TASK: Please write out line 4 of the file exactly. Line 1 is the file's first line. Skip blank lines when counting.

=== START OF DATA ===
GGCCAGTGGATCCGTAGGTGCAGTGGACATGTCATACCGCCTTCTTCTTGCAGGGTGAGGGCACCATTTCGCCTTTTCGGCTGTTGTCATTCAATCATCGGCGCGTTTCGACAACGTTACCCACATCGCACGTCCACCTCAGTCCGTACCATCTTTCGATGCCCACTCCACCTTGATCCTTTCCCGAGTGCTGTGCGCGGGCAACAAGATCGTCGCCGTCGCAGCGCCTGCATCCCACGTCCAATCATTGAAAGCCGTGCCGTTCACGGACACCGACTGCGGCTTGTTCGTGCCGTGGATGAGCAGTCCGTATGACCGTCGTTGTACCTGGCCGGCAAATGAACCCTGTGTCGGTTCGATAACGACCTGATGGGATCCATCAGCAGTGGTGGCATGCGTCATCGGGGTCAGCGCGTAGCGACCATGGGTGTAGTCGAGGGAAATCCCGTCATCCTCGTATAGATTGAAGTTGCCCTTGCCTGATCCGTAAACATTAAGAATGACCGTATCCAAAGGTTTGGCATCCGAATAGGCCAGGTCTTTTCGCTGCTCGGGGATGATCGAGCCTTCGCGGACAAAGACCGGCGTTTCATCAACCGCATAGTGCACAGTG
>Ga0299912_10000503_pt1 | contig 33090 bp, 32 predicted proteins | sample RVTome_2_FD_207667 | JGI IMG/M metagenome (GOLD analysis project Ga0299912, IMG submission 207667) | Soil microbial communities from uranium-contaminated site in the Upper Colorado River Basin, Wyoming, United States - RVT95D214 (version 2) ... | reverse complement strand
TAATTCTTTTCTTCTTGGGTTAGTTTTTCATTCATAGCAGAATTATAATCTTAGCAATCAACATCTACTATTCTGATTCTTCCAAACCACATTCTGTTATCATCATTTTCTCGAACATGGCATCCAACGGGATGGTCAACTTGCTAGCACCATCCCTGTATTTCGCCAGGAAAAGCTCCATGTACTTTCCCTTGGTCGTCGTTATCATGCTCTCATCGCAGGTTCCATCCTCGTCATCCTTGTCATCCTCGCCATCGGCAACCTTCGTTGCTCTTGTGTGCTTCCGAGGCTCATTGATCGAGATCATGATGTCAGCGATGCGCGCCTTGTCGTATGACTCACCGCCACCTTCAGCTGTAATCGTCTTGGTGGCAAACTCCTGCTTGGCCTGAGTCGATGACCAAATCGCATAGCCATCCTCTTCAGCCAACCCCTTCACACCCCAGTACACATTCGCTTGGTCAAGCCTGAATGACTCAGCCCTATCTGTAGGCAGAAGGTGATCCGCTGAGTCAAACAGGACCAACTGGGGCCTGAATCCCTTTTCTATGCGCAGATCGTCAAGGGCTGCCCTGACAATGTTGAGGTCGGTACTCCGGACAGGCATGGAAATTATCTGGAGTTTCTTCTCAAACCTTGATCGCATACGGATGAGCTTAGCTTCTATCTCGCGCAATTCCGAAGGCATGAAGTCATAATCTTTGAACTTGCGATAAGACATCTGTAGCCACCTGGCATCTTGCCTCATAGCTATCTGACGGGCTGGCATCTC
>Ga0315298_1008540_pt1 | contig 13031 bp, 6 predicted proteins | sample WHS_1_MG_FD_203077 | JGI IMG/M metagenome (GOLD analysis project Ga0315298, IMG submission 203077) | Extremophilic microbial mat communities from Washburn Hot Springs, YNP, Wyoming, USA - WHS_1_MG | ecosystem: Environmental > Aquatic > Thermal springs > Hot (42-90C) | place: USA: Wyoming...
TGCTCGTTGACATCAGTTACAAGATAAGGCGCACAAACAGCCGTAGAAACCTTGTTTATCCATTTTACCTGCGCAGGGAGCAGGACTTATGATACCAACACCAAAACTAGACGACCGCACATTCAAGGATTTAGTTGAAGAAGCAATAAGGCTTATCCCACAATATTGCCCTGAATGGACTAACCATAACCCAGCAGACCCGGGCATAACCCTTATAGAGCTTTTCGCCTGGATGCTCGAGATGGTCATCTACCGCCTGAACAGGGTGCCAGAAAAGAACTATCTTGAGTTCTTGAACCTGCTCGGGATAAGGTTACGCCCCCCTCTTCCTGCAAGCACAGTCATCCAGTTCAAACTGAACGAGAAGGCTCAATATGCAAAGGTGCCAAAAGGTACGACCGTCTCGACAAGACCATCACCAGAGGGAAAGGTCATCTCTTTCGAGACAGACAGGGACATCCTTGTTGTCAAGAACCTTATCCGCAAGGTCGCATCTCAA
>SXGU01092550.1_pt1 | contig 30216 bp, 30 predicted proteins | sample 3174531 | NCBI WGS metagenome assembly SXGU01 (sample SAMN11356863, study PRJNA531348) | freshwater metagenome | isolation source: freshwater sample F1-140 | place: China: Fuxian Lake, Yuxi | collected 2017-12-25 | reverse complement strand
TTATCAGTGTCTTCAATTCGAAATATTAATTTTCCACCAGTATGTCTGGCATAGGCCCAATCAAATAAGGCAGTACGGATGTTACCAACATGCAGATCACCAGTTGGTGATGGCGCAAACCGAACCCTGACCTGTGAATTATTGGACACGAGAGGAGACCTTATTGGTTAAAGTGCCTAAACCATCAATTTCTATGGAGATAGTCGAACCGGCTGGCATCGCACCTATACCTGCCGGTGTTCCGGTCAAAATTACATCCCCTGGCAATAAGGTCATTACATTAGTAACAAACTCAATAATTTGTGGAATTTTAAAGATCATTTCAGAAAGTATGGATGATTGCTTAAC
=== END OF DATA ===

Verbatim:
>Ga0315298_1008540_pt1 | contig 13031 bp, 6 predicted proteins | sample WHS_1_MG_FD_203077 | JGI IMG/M metagenome (GOLD analysis project Ga0315298, IMG submission 203077) | Extremophilic microbial mat communities from Washburn Hot Springs, YNP, Wyoming, USA - WHS_1_MG | ecosystem: Environmental > Aquatic > Thermal springs > Hot (42-90C) | place: USA: Wyoming...